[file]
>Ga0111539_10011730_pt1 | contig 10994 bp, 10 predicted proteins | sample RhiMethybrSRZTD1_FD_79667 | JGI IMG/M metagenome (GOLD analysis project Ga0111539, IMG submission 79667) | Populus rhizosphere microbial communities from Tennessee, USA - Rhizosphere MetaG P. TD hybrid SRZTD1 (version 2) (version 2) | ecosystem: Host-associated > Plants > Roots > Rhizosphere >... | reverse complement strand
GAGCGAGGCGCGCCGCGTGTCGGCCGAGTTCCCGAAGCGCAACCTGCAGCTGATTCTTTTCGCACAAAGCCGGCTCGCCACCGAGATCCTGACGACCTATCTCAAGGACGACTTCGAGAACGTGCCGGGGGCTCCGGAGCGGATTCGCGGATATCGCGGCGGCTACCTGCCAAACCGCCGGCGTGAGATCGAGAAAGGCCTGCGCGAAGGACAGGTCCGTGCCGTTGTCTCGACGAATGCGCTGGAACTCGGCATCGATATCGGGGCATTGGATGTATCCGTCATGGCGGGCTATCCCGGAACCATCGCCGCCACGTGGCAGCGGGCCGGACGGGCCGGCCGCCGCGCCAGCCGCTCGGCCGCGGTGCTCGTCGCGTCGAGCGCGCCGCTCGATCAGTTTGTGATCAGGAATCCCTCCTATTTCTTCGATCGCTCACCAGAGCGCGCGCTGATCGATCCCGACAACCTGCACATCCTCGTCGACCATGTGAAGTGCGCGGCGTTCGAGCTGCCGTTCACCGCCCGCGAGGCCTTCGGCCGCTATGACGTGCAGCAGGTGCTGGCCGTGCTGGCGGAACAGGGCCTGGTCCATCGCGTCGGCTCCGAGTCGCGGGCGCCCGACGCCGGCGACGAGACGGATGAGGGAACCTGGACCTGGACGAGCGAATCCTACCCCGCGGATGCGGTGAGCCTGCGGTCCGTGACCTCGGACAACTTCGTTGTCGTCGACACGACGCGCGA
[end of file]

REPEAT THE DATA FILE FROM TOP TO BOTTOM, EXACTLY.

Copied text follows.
>Ga0111539_10011730_pt1 | contig 10994 bp, 10 predicted proteins | sample RhiMethybrSRZTD1_FD_79667 | JGI IMG/M metagenome (GOLD analysis project Ga0111539, IMG submission 79667) | Populus rhizosphere microbial communities from Tennessee, USA - Rhizosphere MetaG P. TD hybrid SRZTD1 (version 2) (version 2) | ecosystem: Host-associated > Plants > Roots > Rhizosphere >... | reverse complement strand
GAGCGAGGCGCGCCGCGTGTCGGCCGAGTTCCCGAAGCGCAACCTGCAGCTGATTCTTTTCGCACAAAGCCGGCTCGCCACCGAGATCCTGACGACCTATCTCAAGGACGACTTCGAGAACGTGCCGGGGGCTCCGGAGCGGATTCGCGGATATCGCGGCGGCTACCTGCCAAACCGCCGGCGTGAGATCGAGAAAGGCCTGCGCGAAGGACAGGTCCGTGCCGTTGTCTCGACGAATGCGCTGGAACTCGGCATCGATATCGGGGCATTGGATGTATCCGTCATGGCGGGCTATCCCGGAACCATCGCCGCCACGTGGCAGCGGGCCGGACGGGCCGGCCGCCGCGCCAGCCGCTCGGCCGCGGTGCTCGTCGCGTCGAGCGCGCCGCTCGATCAGTTTGTGATCAGGAATCCCTCCTATTTCTTCGATCGCTCACCAGAGCGCGCGCTGATCGATCCCGACAACCTGCACATCCTCGTCGACCATGTGAAGTGCGCGGCGTTCGAGCTGCCGTTCACCGCCCGCGAGGCCTTCGGCCGCTATGACGTGCAGCAGGTGCTGGCCGTGCTGGCGGAACAGGGCCTGGTCCATCGCGTCGGCTCCGAGTCGCGGGCGCCCGACGCCGGCGACGAGACGGATGAGGGAACCTGGACCTGGACGAGCGAATCCTACCCCGCGGATGCGGTGAGCCTGCGGTCCGTGACCTCGGACAACTTCGTTGTCGTCGACACGACGCGCGA